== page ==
It is said of the coconut tree that the one who plants it seldom enjoys the fruits personally, and this is true in the case of Lakshminarayana. But the fruits of the tree that he planted has yielded such a rich harvest in the form of his talented sons L. Vaidyanathan, Dr. L. Subramanian, and L. Shankar. Together they formed the Violin Trio, and have presented several memorable shows. Subramaniam, or Mani as he is referred to by close friends, has passed on the baton to his children too. His oldest son, Narayan, is a practicing surgeon, and enjoys ghazal singing, Ambi has already shown his virtuosity on the violin and Bindu is into fusion, is an accomplished song writer and a singer too. The late Viji, Mani’s wife, was not only an accomplished singer, but also his strength. It was music that gave inner strength to the family when she passed away. With Kavita Krishnamurti, a well known playback singer, as a new entrant, the sound of music once again filled the halls of the Mani household. Mani has cut several albums with each of his family members besides his performances with legends in India and abroad.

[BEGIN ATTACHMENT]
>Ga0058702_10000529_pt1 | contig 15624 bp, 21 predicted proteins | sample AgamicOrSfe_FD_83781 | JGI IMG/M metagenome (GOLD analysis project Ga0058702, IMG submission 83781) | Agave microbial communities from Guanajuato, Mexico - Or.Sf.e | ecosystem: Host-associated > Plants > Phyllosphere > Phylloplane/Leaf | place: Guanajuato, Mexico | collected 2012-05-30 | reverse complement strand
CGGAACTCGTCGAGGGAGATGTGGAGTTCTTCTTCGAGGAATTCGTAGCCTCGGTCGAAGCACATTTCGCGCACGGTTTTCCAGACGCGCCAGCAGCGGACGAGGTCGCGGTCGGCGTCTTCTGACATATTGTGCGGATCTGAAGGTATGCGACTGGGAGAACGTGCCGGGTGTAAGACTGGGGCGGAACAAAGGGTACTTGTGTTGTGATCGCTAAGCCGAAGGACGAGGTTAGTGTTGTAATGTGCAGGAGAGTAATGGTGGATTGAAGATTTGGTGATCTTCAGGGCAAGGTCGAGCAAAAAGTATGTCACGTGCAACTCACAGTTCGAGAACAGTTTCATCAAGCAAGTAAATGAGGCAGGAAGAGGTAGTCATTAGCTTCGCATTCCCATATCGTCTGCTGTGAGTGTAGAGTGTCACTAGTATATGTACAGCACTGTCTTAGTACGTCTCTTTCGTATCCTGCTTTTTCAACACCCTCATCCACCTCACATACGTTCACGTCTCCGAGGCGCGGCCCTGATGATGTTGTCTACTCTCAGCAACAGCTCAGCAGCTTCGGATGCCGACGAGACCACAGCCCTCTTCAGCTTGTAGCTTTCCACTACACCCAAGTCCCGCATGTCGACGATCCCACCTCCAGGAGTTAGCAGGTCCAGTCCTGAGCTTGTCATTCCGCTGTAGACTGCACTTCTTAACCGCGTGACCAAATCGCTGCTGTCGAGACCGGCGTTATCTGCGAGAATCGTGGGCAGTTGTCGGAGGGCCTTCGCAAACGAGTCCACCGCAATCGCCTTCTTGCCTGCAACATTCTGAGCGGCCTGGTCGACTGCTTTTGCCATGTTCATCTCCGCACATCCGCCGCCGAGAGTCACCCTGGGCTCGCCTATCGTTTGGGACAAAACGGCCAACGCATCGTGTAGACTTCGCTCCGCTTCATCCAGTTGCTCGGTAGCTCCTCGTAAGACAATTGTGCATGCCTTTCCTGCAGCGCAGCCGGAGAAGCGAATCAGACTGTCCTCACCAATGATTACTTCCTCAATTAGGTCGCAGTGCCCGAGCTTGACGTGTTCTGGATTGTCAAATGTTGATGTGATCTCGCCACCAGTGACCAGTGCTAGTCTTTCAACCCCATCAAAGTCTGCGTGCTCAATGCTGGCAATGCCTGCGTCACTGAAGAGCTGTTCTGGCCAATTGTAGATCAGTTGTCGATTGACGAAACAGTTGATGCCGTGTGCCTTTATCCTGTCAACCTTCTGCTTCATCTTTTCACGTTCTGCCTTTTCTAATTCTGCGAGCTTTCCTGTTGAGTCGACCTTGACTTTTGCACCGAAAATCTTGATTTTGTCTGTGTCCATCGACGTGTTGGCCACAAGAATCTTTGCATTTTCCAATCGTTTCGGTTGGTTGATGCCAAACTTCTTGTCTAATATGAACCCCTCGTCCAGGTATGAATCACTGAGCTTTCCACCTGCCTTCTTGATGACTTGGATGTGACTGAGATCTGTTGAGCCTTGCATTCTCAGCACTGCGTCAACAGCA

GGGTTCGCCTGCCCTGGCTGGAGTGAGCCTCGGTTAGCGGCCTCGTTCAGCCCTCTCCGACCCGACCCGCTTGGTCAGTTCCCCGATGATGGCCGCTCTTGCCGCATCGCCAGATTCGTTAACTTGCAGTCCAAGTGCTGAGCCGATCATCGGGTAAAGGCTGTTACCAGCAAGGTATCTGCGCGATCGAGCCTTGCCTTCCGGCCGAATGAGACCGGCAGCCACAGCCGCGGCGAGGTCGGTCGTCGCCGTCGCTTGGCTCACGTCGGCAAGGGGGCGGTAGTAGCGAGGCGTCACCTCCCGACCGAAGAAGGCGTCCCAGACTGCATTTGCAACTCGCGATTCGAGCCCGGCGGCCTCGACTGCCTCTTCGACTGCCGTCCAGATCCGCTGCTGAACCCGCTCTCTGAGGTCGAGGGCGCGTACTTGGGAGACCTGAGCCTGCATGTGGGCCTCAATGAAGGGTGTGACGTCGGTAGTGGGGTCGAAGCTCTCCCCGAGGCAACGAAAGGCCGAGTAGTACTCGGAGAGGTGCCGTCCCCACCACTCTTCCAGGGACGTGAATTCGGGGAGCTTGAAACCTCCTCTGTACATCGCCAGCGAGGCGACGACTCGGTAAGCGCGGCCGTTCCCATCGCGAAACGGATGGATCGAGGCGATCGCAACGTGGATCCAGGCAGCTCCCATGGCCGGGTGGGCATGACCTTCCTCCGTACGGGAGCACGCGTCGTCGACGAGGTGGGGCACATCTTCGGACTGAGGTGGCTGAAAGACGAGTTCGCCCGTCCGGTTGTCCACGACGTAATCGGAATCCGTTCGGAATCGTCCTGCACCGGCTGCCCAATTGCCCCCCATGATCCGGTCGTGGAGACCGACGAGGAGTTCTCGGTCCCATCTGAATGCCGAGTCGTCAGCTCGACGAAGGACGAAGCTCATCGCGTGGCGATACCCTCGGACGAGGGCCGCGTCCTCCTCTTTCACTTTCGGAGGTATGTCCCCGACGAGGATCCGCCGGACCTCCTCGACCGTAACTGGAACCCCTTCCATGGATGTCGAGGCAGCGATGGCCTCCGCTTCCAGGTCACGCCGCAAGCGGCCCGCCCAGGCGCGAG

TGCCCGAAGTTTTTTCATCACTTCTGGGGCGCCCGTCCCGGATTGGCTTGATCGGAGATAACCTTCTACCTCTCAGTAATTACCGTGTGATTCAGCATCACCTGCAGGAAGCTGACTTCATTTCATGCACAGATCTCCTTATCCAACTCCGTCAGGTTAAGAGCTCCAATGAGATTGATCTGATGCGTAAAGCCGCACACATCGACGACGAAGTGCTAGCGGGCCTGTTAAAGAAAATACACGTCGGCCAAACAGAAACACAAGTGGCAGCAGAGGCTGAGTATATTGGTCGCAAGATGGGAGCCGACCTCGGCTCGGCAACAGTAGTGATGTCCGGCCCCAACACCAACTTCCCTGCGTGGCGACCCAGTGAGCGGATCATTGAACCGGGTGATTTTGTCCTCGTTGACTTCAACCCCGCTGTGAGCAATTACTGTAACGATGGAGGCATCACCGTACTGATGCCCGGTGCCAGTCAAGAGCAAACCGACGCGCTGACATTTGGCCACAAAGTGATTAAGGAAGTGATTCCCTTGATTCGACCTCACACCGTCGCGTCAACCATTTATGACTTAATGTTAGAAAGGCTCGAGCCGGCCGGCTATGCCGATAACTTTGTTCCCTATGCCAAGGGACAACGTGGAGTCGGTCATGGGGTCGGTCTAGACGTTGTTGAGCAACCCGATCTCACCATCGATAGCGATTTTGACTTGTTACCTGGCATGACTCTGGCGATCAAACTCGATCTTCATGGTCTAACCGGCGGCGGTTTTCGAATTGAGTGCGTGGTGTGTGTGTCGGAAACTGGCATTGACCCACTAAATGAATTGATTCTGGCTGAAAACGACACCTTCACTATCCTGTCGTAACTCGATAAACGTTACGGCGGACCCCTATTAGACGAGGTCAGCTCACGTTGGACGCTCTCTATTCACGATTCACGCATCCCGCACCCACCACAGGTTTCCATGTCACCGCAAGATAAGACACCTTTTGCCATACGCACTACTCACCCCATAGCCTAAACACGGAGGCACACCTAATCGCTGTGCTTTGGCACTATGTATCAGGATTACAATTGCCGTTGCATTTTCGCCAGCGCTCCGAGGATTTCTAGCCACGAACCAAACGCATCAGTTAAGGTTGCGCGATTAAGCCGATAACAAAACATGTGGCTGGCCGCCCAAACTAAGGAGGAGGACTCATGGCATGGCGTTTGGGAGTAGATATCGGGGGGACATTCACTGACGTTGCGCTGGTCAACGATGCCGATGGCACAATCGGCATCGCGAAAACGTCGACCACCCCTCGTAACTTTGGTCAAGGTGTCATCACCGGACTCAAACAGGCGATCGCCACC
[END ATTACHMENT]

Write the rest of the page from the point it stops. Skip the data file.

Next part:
Though Subramaniam lived in Jaffna, it was following the family’s re-location to Chennai that rigorous practice sessions (commencing as early as 4.30 a.m.) actually began. On his part, the violinist imbibed not only the art that happened through his direct lessons, but more essentially picked up several nuances that he attentively listened to as his father took classes for other students. Though he was qualified to be a physician (MBBS by qualification), it was his passion that led him to choosing music as his profession. He had the good fortune of playing for stalwarts such as Chembai Vaidyanatha Bhagavathar and Palghat Mani Iyer, who encouraged young Subramanian to give up Medicine and pursue music as a career.